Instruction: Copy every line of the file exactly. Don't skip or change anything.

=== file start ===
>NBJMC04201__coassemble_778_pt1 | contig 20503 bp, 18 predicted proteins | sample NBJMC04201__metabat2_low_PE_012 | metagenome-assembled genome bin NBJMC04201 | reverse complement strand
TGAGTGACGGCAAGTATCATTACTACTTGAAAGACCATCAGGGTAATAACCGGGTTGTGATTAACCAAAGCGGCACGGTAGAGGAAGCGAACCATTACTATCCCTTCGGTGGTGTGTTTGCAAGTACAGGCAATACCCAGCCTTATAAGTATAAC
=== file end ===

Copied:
>NBJMC04201__coassemble_778_pt1 | contig 20503 bp, 18 predicted proteins | sample NBJMC04201__metabat2_low_PE_012 | metagenome-assembled genome bin NBJMC04201 | reverse complement strand
TGAGTGACGGCAAGTATCATTACTACTTGAAAGACCATCAGGGTAATAACCGGGTTGTGATTAACCAAAGCGGCACGGTAGAGGAAGCGAACCATTACTATCCCTTCGGTGGTGTGTTTGCAAGTACAGGCAATACCCAGCCTTATAAGTATAAC